Doug Early isn't the most experienced runner among his racing friends, but he perhaps has the most to gain.
The Cedar Lake resident began running about five years ago to help him battle substance abuse issues. After spending three years in federal prison, Early says he was determined to become a different person.
"It helped to clear my head and work toward a goal," he says. "I knew that I had to make a change in my life, and running was the first step toward that."
Though many of his running mates do not know why running is a big part of his life, they serve as a support group to him.
"Every time I go out for a run, I know that I am a different person than I was in the past," Early says. "I credit running with helping me save my life. That is why I love to run."
Though each runner has his own specific reasons for hitting the pavement, those who compete often share the same excitement the morning of race day - seeing friends at the start line, sprinting to the finish and feeling a sense of accomplishment that can only be experienced by those who have challenged their physical and mental abilities.
Deanna Grimes has done more 5Ks, 10Ks and half marathons than she can remember.
Add to that eight marathons, and the Merrillville resident is a pro at hitting the pavement. Yet it was her struggle with managing her weight that first propelled her into running.
"I couldn't get my weight to budge much more, so I knew I needed to step up my work outs," she says. "I did a Couch to 5K program on my own, and once I did it, I realized how much I enjoyed the running."
For Grimes, the solitude of running frees her mind and body from stress.
"I love the time I get to think," she says. "Even if I am running with a group at that time, to just go out and let any stress of the day go is the best part about running."
While many runners face their own personal struggles head on, others compete in distance running events to raise funds and awareness for others – many of whom are unable to compete.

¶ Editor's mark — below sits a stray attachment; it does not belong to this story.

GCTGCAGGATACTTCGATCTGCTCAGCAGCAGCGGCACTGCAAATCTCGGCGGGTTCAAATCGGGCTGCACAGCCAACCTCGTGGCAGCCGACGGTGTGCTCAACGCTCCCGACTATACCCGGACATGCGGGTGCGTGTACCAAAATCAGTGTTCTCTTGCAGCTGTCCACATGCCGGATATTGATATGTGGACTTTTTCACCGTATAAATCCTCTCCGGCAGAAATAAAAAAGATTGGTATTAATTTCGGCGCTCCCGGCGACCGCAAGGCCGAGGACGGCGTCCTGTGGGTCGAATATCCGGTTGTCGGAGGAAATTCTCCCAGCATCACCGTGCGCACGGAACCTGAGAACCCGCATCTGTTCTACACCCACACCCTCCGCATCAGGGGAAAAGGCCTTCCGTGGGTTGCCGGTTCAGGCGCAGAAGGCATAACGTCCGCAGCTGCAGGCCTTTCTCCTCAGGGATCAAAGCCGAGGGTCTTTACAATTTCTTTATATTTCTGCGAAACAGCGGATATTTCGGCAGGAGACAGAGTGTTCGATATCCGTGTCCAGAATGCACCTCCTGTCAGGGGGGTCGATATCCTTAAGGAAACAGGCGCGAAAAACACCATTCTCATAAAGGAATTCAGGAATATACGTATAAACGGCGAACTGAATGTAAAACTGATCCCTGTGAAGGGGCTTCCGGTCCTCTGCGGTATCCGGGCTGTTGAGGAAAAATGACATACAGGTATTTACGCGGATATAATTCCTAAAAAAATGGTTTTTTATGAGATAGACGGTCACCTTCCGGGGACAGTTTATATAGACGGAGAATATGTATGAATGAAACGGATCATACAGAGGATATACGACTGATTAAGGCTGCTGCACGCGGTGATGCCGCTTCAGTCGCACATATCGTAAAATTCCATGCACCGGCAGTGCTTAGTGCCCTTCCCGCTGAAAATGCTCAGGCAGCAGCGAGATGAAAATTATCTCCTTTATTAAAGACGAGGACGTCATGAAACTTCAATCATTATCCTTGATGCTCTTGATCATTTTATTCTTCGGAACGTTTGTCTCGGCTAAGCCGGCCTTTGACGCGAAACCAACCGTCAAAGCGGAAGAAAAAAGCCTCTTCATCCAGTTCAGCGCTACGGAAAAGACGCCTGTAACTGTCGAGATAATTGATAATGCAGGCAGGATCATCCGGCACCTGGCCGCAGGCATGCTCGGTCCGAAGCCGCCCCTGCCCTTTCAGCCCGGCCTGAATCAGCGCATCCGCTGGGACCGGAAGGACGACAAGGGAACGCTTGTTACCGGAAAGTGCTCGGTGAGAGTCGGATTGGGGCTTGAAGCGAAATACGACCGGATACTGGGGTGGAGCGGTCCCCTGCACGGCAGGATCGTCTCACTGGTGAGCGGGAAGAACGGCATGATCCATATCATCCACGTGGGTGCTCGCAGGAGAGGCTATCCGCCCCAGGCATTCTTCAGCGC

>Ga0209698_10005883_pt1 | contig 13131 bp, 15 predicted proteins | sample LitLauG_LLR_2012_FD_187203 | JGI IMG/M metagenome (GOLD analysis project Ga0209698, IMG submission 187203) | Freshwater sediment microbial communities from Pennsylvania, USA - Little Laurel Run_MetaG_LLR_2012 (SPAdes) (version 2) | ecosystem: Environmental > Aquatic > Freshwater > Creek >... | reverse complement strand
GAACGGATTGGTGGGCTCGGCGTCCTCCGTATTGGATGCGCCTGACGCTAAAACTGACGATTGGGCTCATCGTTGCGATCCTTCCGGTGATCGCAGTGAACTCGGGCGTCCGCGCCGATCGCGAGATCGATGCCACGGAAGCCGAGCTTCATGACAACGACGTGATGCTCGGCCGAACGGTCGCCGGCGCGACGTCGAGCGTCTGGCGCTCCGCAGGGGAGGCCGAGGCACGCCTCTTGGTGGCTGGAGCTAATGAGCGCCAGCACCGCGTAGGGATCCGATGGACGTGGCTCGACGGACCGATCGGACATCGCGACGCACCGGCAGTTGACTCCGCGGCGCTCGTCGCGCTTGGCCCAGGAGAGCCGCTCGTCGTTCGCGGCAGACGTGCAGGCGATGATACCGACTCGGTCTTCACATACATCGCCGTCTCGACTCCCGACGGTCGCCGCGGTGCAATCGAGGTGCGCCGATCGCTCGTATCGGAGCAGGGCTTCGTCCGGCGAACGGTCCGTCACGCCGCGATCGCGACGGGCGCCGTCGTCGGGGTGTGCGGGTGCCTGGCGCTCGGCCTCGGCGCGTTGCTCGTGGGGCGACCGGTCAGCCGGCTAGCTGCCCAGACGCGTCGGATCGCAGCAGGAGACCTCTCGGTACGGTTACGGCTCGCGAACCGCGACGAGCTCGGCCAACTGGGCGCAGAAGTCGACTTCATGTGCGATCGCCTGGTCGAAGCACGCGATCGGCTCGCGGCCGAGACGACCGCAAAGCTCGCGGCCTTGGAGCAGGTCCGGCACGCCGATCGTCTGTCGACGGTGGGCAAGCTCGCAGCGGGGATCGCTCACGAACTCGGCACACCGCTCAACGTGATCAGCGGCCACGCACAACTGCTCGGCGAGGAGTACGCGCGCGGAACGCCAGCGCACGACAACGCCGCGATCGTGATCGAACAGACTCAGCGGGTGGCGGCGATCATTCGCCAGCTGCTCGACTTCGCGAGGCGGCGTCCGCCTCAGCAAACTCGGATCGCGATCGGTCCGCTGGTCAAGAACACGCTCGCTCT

In 1999, 75 Northwest Indiana runners began two challenging tasks – training for the Chicago Marathon and raising money for the participants of Opportunity Enterprises, a non-profit in Valparaiso that strives to help individuals with developmental disabilities reach their fullest potential. That first team raised $37,000, and a tradition was born.
“Since 1999, our OE Running Program has become our agency’s largest annual fundraiser, with more than 3,000 OE runners raising over $1.5 million for children and adults with disabilities over the year,” says Lindsay Ellis, development associate with Opportunity Enterprises.
Now, between 200 and 300 runners participate each year in the Chicago Marathon. Proceeds raised by Opportunity Enterprises at this year’s event in October will go toward All About Kids, the organization’s early intervention program.
“Our runners become passionate about the cause when we connect them to knowledge about the program they’re raising funds for,” Ellis says.
Another local organization, Calumet Regional Striders, has introduced several runners to one another, creating a network of support for novice and experienced runners alike.
William Stalhandske, of Demotte, says he follows the group's race schedule and joins as many as he can. His newest goal he is running toward is finishing 50 marathons in 50 different states.
"I started this goal in 2009 and have completed 23 states and 27 full marathons," he says.
He advises new runners to not be discouraged by age, physical condition or schedule constraints.
"I have made a ton of new friends that I consider life-long, and they have helped me reach new heights physically and mentally because I've met goals and set new ones, too."
Tammy Bucko is training for a feat of her own—a 50-mile race at the Woodstock Festival in Pinckney, Mich., in September.
"I love challenges and the tougher the challenge the better," she says.
Her advice for other runners—never quit, especially before you start.
"Do not let your fears hold you back," Bucko says. "You will never know if you don't try—you have to keep working at it."